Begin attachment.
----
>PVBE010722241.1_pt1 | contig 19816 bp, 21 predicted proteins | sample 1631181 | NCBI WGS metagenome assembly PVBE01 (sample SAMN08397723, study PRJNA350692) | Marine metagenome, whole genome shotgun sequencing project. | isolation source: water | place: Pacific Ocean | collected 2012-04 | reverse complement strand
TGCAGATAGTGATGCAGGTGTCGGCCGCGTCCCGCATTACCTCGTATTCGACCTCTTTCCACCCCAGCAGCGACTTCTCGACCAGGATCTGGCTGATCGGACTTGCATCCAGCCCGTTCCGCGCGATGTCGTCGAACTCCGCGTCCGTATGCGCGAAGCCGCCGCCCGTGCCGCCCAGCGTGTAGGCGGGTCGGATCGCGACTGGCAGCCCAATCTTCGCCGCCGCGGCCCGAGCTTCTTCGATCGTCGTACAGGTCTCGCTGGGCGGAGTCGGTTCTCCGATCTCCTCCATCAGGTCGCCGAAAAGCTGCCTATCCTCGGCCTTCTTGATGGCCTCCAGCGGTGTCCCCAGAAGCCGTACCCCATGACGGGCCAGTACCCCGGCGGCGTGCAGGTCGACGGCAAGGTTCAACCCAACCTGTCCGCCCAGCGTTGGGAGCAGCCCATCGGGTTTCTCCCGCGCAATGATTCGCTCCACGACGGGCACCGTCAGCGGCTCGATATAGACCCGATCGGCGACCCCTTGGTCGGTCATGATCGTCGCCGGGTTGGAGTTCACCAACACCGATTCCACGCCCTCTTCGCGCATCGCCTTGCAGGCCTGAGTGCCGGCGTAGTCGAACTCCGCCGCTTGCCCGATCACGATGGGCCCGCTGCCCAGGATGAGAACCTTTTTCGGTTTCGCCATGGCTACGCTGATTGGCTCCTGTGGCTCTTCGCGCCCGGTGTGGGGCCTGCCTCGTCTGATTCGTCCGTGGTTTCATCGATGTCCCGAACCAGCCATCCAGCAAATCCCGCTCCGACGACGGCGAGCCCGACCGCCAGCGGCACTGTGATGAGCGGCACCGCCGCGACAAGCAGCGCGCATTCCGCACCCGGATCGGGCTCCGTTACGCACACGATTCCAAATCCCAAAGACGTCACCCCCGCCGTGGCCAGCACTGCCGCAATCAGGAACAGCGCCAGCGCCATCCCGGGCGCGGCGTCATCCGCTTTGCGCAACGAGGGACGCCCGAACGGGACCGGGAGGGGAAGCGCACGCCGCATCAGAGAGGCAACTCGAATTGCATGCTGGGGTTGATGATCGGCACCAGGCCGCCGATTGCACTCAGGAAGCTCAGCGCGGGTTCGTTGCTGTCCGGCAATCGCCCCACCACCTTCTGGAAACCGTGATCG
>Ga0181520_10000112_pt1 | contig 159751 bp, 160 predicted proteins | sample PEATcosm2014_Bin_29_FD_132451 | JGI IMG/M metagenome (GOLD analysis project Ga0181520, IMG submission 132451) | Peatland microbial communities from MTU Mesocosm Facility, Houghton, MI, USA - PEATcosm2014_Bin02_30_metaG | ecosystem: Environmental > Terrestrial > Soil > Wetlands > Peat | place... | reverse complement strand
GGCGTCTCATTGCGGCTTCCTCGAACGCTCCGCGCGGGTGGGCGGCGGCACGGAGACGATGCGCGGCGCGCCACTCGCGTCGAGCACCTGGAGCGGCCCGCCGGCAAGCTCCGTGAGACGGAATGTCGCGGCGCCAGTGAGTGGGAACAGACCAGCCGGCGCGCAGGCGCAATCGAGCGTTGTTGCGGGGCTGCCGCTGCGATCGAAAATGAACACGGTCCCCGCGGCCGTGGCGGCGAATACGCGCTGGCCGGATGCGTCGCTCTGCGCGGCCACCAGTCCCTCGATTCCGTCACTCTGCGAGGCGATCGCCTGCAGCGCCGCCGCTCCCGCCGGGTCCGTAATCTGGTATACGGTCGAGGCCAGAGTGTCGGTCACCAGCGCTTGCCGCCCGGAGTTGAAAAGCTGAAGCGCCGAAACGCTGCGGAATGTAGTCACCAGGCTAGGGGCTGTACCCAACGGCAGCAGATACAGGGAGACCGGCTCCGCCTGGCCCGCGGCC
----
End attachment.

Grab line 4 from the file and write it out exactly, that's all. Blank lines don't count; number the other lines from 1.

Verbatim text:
GGCGTCTCATTGCGGCTTCCTCGAACGCTCCGCGCGGGTGGGCGGCGGCACGGAGACGATGCGCGGCGCGCCACTCGCGTCGAGCACCTGGAGCGGCCCGCCGGCAAGCTCCGTGAGACGGAATGTCGCGGCGCCAGTGAGTGGGAACAGACCAGCCGGCGCGCAGGCGCAATCGAGCGTTGTTGCGGGGCTGCCGCTGCGATCGAAAATGAACACGGTCCCCGCGGCCGTGGCGGCGAATACGCGCTGGCCGGATGCGTCGCTCTGCGCGGCCACCAGTCCCTCGATTCCGTCACTCTGCGAGGCGATCGCCTGCAGCGCCGCCGCTCCCGCCGGGTCCGTAATCTGGTATACGGTCGAGGCCAGAGTGTCGGTCACCAGCGCTTGCCGCCCGGAGTTGAAAAGCTGAAGCGCCGAAACGCTGCGGAATGTAGTCACCAGGCTAGGGGCTGTACCCAACGGCAGCAGATACAGGGAGACCGGCTCCGCCTGGCCCGCGGCC